If 2013 Continues Like This, We'll All Be Rich

If the rest of 2013 follows this week's lead, we'll all be able to retire at the end of the year. To cap off a week in which the Dow Jones Industrial Average (DJINDICES: ^DJI  ) shot up by more than 400 points, the blue-chip index is easing investors into the weekend with a marginal gain of 20 points, or 0.15%, with roughly an hour left in the trading session.

The big news today concerned the December job figures. According to the Department of Labor, the domestic economy created an estimated 155,000 new jobs last month, leaving the unemployment rate at 7.8%. While both figures came up short of economists' estimates, they're nevertheless indicative of a slow and steady march forward.

Also out today were estimates of factory orders in November. According to the Department of Commerce, new orders for manufactured goods rose marginally to $477.6 billion from October's $477.2 billion. As my colleague Justin Loiseau noted, "These newest numbers reverse immediate hopes of a positive trend." That being said, there remains a lot of noise in the figures left over from Hurricane Sandy, which battered the Northeast at the end of October and the beginning of November.

With respect to individual stocks, the Dow's most prominent financial components, JPMorgan Chase (NYSE: JPM  ) and Bank of America (NYSE: BAC  ) , are both trading higher after minutes from the Fed's most recent FOMC meeting were released yesterday. The notes showed a higher-than-expected level of resistance to continuing the current policy of easing long-term rates past this year. In the event the Fed abandons the policy, long-term rates will increase and thereby widen the interest rate spreads that banks rely on to make money.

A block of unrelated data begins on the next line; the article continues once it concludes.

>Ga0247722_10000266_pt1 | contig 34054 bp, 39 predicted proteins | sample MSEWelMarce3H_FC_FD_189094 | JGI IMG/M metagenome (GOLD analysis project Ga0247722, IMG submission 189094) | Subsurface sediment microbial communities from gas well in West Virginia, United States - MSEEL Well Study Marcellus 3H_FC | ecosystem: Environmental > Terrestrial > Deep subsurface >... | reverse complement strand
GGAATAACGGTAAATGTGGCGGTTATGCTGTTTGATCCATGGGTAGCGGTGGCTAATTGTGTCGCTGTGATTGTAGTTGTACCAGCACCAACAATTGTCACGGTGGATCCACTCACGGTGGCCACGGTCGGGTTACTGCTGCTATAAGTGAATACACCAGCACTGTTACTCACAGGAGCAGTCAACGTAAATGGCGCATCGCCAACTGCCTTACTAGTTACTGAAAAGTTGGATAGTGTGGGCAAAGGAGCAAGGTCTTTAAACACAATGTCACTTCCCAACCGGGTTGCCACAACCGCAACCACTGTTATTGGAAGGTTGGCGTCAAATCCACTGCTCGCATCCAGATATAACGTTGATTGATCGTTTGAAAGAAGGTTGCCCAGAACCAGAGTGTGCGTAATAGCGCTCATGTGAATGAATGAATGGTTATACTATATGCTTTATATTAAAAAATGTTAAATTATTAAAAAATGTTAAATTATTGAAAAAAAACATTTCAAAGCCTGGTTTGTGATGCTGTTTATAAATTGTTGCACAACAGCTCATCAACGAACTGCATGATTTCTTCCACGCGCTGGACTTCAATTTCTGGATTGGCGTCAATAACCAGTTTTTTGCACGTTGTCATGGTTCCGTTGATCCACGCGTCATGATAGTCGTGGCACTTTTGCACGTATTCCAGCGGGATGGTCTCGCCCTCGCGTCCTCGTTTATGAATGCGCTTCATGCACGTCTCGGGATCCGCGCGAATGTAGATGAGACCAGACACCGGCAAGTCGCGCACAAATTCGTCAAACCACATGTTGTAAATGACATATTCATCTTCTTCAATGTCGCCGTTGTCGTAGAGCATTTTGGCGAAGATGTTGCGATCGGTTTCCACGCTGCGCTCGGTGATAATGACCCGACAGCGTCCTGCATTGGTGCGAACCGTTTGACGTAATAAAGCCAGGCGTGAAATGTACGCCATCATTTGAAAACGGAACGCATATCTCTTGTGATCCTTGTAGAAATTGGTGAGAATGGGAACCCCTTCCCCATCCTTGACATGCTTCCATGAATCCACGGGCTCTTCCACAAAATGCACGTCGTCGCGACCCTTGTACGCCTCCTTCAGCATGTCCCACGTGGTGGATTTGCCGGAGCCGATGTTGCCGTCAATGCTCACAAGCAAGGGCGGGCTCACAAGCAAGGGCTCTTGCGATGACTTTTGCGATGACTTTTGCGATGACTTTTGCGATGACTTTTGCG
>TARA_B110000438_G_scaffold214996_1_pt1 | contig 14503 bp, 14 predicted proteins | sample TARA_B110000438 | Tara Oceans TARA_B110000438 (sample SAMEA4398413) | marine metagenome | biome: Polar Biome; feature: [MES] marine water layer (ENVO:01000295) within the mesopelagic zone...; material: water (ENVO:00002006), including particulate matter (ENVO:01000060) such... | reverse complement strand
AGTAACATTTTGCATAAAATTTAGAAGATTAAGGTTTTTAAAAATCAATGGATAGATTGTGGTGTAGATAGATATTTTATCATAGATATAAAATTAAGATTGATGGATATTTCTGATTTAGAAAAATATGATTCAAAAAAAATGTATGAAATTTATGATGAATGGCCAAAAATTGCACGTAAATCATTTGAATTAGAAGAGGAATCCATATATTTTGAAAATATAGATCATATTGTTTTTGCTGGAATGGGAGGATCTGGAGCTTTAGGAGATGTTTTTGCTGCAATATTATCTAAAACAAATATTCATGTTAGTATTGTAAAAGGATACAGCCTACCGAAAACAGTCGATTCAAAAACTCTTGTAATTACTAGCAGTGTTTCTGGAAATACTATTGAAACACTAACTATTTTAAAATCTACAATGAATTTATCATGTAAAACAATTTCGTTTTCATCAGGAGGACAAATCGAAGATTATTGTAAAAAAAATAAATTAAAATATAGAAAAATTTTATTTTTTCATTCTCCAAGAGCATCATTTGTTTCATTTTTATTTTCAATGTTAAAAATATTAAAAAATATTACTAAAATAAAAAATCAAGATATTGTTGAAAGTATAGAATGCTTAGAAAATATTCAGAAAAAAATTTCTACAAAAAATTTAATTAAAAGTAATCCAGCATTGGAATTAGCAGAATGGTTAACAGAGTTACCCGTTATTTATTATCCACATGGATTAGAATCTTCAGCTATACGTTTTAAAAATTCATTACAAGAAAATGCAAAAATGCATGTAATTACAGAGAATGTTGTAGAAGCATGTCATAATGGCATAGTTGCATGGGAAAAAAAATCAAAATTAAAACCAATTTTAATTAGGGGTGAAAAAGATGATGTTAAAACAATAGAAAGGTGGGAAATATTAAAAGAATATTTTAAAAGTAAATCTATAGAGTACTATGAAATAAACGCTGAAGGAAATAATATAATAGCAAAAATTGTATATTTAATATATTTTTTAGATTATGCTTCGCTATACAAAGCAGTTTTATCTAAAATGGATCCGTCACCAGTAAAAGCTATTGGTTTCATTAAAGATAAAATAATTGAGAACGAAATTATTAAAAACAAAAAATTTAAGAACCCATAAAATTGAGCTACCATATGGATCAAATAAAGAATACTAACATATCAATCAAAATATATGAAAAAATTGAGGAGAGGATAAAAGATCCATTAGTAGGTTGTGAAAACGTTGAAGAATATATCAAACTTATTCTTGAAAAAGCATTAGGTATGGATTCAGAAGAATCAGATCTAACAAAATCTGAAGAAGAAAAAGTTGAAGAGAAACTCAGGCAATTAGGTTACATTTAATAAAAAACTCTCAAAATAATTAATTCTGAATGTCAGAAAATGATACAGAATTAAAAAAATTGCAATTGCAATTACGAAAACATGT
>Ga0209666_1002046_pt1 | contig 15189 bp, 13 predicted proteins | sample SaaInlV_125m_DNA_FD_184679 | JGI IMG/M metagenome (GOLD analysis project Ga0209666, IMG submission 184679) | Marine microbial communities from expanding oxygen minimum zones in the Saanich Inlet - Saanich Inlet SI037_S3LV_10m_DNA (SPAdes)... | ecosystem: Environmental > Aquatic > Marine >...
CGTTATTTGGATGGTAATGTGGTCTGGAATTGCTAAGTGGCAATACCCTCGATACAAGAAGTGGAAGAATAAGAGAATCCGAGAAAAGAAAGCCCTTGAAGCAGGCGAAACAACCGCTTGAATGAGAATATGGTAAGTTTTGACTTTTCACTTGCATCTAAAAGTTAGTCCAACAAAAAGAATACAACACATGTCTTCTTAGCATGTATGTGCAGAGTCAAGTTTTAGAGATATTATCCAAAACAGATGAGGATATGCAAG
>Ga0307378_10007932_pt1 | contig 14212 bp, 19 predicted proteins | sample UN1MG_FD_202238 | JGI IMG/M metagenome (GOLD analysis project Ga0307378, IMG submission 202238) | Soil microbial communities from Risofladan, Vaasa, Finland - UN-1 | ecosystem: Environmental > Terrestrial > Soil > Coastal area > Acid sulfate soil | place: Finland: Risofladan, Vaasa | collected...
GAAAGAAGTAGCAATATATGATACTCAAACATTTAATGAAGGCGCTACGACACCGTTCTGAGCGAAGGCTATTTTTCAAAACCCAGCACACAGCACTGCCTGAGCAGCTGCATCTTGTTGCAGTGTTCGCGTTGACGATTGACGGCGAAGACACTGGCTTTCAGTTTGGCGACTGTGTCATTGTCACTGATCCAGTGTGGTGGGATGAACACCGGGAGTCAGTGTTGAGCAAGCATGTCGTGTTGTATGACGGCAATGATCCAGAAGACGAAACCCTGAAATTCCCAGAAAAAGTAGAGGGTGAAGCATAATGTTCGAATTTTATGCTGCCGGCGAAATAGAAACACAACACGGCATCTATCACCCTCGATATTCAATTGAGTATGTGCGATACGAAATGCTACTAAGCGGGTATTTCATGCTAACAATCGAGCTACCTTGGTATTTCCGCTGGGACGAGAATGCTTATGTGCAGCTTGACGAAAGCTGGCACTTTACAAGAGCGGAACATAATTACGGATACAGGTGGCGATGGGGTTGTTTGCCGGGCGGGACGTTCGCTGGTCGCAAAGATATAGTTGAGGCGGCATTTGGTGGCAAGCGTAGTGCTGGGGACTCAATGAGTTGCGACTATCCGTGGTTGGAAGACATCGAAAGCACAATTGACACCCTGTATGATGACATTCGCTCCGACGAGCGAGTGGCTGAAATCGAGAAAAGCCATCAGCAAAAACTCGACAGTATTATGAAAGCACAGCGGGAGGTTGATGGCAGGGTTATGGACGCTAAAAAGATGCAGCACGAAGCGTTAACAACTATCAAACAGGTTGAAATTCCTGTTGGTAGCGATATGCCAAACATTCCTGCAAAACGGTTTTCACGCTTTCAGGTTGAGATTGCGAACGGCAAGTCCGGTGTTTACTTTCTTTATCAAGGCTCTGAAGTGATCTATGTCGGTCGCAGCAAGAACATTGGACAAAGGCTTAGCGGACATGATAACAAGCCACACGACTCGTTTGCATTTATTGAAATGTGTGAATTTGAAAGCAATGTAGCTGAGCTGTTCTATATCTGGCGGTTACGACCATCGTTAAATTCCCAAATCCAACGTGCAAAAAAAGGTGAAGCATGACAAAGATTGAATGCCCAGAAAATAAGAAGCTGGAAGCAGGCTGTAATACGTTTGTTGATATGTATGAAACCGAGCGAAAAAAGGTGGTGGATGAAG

Heading lower, alternatively, are a bevy of the Dow's technology stocks, led by Microsoft (NASDAQ: MSFT  ) and Intel (NASDAQ: INTC  ) . As everyone and their mother now knows, fear that the personal computer is dying is currently permeating the market, bringing down the biggest names in the technology sector. It's largely for this reason that Hewlett-Packard (NYSE: HPQ  ) and Intel were the Dow's worst-performing stocks in 2012.

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  • Report this Comment On January 04, 2013, at 3:22 PM, dunce1239 wrote:

    It is really a slow and dying economy, the job growth is less than population growth, the only thing that is really growing is the government burden on the private sector.

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